Gangadhar Rao, J.
1. In these two petitions, an important question of law is raised with regard to remand and bail during the course of Police investigation. One petition is filed by the State and another by the father of the deceased to cancel the bail granted to A-1 to A-4 on 3-5-1975 by the Judicial Second Class Magistrate, Chirala.
2. The brief facts leading up to the filing of these two petitions may be stated: A-1 is the wife of the deceased. A-2 is the father of A-1 and A-3 and A-4 are the sons of A-2. A preliminary charge sheet under Section 302 read with Section 34 I.P.C. and 201 read with Section 34 I.P.C. was filed by the Inspector of Police, Crime Branch, C. I. D. Hyderabad on 3-5-1975 in the court of the Judicial Magistrate of Second Class, Chirala. In that charge sheet, it is stated that all the four accused caused the death of the deceased on the night of 5-1-1975 and in order to cause disappearance of the evidence, these four accused with the assistance of some other persons removed the dead body in a cart and threw it in a canal. The dead body was discovered at about 9 or 10 A. M. on the next day. In order to cover up her guilt, A-1 invented a story that the deceased went out for answering calls of nature at about 5 A. M. on 6-1-1975 and thus all the accused put the relations of the deceased on a wrong scene. The then Inspector of Police, Chirala, and the then Sub-Inspector of Police, Inkollu Police Station, became parties to the offence of causing disappearance of evidence of murder by manipulating a false inquest report and registering a case on an incorrect report and they even tried to avoid post-mortem examination. In view of the involvement of the local police the investigation had become difficult and complicated and it could not be completed. Therefore, it was prayed that the accused may be further remanded under Section 309, Criminal Procedure Code pending completion of investigation and submission of the final charge-sheet. It was further stated that a comprehensive charge-sheet would be submitted against all the persons involved in the offences in question after the entire investigation was completed.
3. On the same day the learned Magistrate passed an order releasing A-1 to A-4 on bail. The Inspector, C. B. C. I. D. was directed to complete investigation expeditiously and file a charge-sheet.
4. In his order the learned Magistrate has stated that the preliminary charge-sheet filed on that date was only a simple remand report to secure further remand against A-1 to A-4 under Section 309, Criminal Procedure Code that A-1 to A-4 were in custody under Section 167(2), Criminal Procedure Code since 5-3-1975 till that date i.e., 3-5-1975, i.e., for a total period of 60 days, that under the proviso to Section 167, Clause (2), Criminal Procedure Code it is mandatory that the accused should be released after completion of 60 days of detention if they are ready to furnish bail and that the accused were ready to furnish bail. He further held that Section 309, Criminal Procedure Code has no application for, that applies only to enquiry or trial but not to investigation. He also commented that the investigation was being done leisurely and according to the convenience of the investigating officers. Consequently he directed the release of A-1 to A-4 on bail. I am informed that on the same date, the accused furnished securities and were released on bail.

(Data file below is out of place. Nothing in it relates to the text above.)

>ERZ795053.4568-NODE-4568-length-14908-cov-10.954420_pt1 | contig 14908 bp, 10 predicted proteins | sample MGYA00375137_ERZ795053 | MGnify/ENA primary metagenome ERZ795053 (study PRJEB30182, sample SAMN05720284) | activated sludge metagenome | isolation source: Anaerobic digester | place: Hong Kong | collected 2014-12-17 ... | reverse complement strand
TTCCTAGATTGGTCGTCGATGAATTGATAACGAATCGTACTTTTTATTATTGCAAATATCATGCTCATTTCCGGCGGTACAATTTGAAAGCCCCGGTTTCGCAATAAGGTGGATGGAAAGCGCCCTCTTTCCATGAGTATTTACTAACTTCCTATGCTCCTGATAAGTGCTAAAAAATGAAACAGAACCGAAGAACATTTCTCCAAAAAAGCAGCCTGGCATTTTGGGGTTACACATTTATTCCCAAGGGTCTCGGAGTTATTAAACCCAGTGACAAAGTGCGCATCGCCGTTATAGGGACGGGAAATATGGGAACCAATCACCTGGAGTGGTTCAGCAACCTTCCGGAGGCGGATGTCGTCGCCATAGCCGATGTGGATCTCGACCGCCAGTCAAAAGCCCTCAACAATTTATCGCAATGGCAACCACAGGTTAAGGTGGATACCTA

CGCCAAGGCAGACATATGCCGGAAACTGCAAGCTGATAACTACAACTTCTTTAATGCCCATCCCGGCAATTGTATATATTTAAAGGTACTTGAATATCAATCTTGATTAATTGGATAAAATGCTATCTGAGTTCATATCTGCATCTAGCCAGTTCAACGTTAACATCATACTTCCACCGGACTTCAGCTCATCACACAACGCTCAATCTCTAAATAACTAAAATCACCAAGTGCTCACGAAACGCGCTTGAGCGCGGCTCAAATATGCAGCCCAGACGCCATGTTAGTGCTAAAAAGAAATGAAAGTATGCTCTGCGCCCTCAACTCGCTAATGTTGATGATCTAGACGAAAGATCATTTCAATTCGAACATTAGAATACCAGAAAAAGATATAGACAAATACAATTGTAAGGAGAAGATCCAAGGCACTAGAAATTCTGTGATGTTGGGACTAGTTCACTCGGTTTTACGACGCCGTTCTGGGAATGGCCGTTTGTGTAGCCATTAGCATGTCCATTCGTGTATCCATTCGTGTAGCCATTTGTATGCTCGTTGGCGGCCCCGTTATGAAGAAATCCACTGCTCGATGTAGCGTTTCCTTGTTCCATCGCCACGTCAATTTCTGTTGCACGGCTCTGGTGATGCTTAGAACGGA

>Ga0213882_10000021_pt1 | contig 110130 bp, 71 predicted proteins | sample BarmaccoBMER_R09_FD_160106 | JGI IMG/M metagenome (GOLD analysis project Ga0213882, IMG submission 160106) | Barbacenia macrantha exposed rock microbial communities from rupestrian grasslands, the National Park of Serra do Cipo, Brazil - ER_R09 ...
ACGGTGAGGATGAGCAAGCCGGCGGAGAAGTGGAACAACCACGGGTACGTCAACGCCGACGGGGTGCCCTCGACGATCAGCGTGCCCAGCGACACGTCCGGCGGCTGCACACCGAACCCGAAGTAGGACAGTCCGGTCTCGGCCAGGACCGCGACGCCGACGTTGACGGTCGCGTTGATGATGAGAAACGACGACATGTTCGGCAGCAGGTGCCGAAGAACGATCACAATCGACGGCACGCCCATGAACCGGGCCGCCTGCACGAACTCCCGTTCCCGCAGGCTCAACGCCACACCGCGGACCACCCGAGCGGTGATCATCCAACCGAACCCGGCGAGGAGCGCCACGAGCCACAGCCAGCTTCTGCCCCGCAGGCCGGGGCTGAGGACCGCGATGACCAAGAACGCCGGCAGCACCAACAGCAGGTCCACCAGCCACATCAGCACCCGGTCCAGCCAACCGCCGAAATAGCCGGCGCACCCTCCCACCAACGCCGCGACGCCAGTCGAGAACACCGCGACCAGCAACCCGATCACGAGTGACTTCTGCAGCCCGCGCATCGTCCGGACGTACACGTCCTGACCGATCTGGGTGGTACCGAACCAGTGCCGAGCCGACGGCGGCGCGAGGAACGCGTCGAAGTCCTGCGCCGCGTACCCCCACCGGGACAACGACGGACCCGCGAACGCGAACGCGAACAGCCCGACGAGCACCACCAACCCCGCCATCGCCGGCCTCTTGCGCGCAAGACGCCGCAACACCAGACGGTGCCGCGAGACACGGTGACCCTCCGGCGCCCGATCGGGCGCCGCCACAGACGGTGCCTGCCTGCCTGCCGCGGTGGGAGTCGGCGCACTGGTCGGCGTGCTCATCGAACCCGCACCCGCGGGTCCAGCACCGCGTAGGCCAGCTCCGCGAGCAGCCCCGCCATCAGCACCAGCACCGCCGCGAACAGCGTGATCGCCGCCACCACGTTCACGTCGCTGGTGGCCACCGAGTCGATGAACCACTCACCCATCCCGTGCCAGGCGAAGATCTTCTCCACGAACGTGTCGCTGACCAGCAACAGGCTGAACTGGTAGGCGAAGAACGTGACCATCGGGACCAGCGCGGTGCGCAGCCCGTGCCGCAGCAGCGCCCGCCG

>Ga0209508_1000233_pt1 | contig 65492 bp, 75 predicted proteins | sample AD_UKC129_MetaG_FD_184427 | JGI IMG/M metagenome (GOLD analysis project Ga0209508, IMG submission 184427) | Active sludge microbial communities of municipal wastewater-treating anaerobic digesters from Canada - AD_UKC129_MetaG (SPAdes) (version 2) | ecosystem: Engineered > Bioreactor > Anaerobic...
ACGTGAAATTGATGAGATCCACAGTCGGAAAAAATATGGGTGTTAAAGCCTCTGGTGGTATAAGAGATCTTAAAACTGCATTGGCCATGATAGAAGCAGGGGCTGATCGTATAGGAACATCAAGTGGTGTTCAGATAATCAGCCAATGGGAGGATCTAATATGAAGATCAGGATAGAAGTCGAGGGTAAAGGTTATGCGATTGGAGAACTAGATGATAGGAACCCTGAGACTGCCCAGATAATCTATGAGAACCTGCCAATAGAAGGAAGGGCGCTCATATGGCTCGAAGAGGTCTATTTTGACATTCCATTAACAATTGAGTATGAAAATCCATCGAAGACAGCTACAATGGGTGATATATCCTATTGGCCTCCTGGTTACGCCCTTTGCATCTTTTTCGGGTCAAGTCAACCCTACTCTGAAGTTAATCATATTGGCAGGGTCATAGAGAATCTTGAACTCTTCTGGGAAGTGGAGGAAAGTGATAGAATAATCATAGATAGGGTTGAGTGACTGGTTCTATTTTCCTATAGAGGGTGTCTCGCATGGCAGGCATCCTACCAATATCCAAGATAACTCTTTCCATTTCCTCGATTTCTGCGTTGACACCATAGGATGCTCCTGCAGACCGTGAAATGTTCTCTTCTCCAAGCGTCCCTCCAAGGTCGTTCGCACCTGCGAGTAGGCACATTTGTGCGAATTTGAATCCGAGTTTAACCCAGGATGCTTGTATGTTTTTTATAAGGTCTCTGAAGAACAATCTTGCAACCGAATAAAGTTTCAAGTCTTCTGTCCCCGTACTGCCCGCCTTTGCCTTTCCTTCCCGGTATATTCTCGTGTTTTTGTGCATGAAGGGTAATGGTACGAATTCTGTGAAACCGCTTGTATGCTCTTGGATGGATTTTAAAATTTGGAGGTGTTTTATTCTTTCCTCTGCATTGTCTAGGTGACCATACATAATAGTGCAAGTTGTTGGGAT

5. The learned Public Prosecutor has contended that the order of the learned Magistrate is palpably wrong and he should not have released the accused on bail. According to him, under Section 173, Sub-section (8), Criminal Procedure Code more than one charge sheet could be filed and so under Section 309 read with Explanation (1), Criminal Procedure Code the Magistrate is competent to remand the accused even though they were in custody for more than 60 days under Section 167, Criminal Procedure Code,
6. The petitioner who is the father of the deceased has contended that it is immaterial whether the investigation was completed and a final charge sheet was filed or not under Section 173, Criminal Procedure Code and that Section 309, Criminal Procedure Code confers an independent power upon the Magistrate to remand the accused to the custody of police even though the period of 69 days have elapsed.
7. The learned Counsel for the accused has contended that until the investigation is completed, there is no question of filing a final charge sheet and until a final charge-sheet is filed, the Magistrate cannot take cognizance of the case and till then the Magistrate can remand the accused to custody only for a total period of 60 days and if it exceeds, he is bound to release them on bail if they are prepared to and do furnish bail under Section 167, Criminal Procedure Code. He further contended that the provisions of Section 309, Criminal Procedure Code are attracted only after the court has taken cognizance of the offence and in this case since the Magistrate has not taken cognizance of the case, there is no question of invoking the provisions of Section 309, Criminal Procedure Code.